Giorgio Nebuloni
Giorgio Nebuloni (Associate Vice President)

In the 2020 crisis, volatility is forcing a frantic reshape of internal and external processes. 360 Degree Customer Management, automation of production plants, employee well-being analysis through machine learning – business use cases are taking center stage in the C-Suite. Almost 80% of European organizations dealt with Covid-19 with a C-Level taskforce, already in March.

COVID-19 Brings Laser Focus on ROI to Digital Investments – IDC EuropeWebcast April 1st 2020
Source: COVID-19 Brings Laser Focus on ROI to Digital Investments – IDC EuropeWebcast April 1st 2020

The decision-making process for transformational technologies has never been more important – yet fragmented. It doesn’t have to be this way. The trick: CEOs should demand transparency on business programs and related technology investments and encourage systematic use-case discussions based on a “tug of value” motion.

IT Becoming One of Many Actors in Technology Decisions

CIO departments have been losing clout in technology purchase over the past decade. Line of business leaders such as the head of marketing, the chief financial officer or the human capital leader take on increasingly large amounts of investment on their own. We have heard this same old story since circa 2015. It is now undoubtedly true. CIOs in Europe will soon control less than 50% of the technology budget (Source: IDC Worldwide IT Spending Guide Line of Business, 2020). They were often caught flat-footed by business CxOs driving transformation projects in 2019 – with the current crisis forcing the hand on speed, they risk falling back to a cost manager position. Fast.

A lot of this change in the balance was driven by SaaS applications requiring few IT skills to use (at least on the surface) and little convincing for the CxO persona to buy. Some came from the infinite availability of developer resources in public cloud environments.

This is very quickly moving beyond cloud though, and spilling over into emerging technologies such as AI, IoT and 5G. For example, the head of operations of a global manufacturer in Germany is piloting Edge and 5G tech to support a smart factory scenario. Use cases included coordination of GPS-enabled autonomous vehicles to move materials across campus and on-stream, at Edge analysis of images from a laser-device measurement machine. He has a collaboration thread open with his CIO counterpart, but he remains fully in charge of those technologies.

Enter the Use Case “Tug of War”

In C-Suites where the CIO has a seat at the table, a tug of war on technology is often underway. On one level, it is about who controls the budget, the headcounts, and the implementation of those techs — numbers don’t lie. But this is not the most interesting angle. The all-important question is: who defines the business use case for those technologies? Who can identify in which processes or business tasks technology can make a difference?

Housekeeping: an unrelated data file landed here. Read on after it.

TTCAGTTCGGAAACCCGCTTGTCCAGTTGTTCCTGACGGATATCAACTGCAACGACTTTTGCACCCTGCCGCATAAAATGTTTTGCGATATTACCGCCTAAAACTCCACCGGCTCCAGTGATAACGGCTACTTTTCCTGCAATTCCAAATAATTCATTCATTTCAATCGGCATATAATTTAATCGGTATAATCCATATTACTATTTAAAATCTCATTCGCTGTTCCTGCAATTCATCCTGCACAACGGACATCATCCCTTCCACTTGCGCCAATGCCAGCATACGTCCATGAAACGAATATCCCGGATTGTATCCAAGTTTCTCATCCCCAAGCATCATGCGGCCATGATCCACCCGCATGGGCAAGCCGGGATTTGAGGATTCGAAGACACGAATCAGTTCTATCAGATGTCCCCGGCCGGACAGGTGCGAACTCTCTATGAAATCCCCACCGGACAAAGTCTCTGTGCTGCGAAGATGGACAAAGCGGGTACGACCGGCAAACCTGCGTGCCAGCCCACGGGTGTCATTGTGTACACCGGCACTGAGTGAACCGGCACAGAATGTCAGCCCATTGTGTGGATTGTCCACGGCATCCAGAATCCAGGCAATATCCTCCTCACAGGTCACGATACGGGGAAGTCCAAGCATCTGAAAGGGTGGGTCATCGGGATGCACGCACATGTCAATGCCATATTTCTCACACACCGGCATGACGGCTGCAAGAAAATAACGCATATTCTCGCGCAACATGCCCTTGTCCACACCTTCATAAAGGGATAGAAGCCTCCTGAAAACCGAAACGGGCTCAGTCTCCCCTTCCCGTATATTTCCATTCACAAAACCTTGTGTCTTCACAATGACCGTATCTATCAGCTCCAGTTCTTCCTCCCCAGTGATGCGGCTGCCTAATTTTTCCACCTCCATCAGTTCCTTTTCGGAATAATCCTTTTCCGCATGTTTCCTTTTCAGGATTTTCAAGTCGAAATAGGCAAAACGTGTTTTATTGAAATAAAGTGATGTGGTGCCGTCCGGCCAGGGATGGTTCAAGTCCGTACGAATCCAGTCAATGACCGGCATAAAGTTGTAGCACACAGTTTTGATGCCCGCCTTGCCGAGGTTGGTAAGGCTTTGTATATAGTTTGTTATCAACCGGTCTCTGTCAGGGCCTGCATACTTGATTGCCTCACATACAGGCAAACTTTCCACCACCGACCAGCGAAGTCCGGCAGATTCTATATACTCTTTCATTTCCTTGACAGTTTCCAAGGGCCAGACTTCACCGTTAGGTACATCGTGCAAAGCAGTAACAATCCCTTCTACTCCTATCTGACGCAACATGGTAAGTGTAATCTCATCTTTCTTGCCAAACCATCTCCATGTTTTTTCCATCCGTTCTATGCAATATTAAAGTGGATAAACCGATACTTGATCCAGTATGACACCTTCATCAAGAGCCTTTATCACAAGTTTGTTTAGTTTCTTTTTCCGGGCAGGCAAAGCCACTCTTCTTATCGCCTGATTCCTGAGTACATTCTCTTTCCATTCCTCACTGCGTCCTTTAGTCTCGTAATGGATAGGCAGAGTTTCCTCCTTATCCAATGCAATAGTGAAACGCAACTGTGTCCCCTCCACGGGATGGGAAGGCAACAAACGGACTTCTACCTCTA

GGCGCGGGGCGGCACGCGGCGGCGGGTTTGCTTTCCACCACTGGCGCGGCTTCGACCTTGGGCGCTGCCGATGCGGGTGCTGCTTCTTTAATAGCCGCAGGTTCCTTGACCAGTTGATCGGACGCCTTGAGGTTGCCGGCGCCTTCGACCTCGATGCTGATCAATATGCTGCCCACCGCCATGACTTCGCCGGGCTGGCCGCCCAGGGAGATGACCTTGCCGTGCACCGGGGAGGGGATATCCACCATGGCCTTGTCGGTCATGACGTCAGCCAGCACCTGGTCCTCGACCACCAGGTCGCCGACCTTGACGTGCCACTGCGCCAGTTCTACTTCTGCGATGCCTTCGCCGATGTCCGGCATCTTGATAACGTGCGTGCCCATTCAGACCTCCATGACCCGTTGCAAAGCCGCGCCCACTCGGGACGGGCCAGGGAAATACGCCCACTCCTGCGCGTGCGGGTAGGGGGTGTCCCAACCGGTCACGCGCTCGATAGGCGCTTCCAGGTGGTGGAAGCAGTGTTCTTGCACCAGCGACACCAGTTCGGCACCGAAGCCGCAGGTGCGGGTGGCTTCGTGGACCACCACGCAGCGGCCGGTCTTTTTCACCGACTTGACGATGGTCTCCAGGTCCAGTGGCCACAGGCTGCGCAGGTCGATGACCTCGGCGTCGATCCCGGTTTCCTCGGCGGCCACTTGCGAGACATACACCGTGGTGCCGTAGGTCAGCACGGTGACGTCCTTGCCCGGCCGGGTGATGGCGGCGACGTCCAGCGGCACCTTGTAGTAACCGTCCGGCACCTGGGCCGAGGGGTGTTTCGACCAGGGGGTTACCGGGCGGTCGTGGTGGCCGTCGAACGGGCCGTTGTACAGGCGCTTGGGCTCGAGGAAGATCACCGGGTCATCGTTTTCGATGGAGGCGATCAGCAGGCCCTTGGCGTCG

The way we at IDC see it, budget, relevance, and position of power within the C-Suite increasingly depend on how good staff and leadership in that function are at use cases. This includes vision (i.e., imagining use cases) but also implementation through building or buying the technology.

European CxOs and their Technology Decisions
Source: European CxOs and their Technology Decisions — Delivering Business-changing Technology in a World Where IT is One of Many Actors (forthcoming)

Advanced organizations are already entering this phase of business-focused experimentation. The risk? This can easily become a “tug of war” between the CIO and head of digital or the CIO and the line of business lead where the use case will play out.

There are various ways the “tug of war” can go wrong. Here are some examples from conversations we have had with European buyers in recent months:

  • The private equity department in a financial institution identified contract management as a use case for Blockchain went to external consultants without any IT involvement
  • A chief digital officer was installed at a B2C company and the first thing he did was “hoarding ecommerce use cases, to deploy them in isolation from the sales and IT divisions”
  • A CIO-cum-CISO regularly blocks use case ideas from other C-Suite members on dubious security reasons, without offering potential solutions

Make it a “Tug of Value”

Vertical and horizontal use cases, or well-defined business problems looking for a tech solution, are the best blueprint for innovative interactions within the C-Suite. Fighting over who controls those initiatives can easily derail transformation projects. If you are in a business or IT leadership position, you might want to:

  • Take a step back and breathe — all of you folks are pulling in the same direction. You are not sure that is the case? Time to ask yourself hard questions about your organization.
  • Encourage your CEO to set a good example by demanding transparency on business programs and their technology consequences — information should filter at least a couple of levels below C-Suite
  • Create a “tug of value” motion — engage in “give and take” with your counterparts on use cases. If you notice divisions that are static and not identifying areas of innovation, reach out with use-case ideas in joint processes. If, on the other hand, the counterpart is full of initiatives, take them in and work out the implementation details with them. Mastering the “wavy motion” is important for all, but life-critical for CIOs if they want to remain relevant.

Over the five stages in the road to the Next Normal, C-Suites will live and die on their ability to visualize IT relevance for specific business problems and master its implementation. Tugging and nudging both ways is good — no need to bring your peers to their knees!

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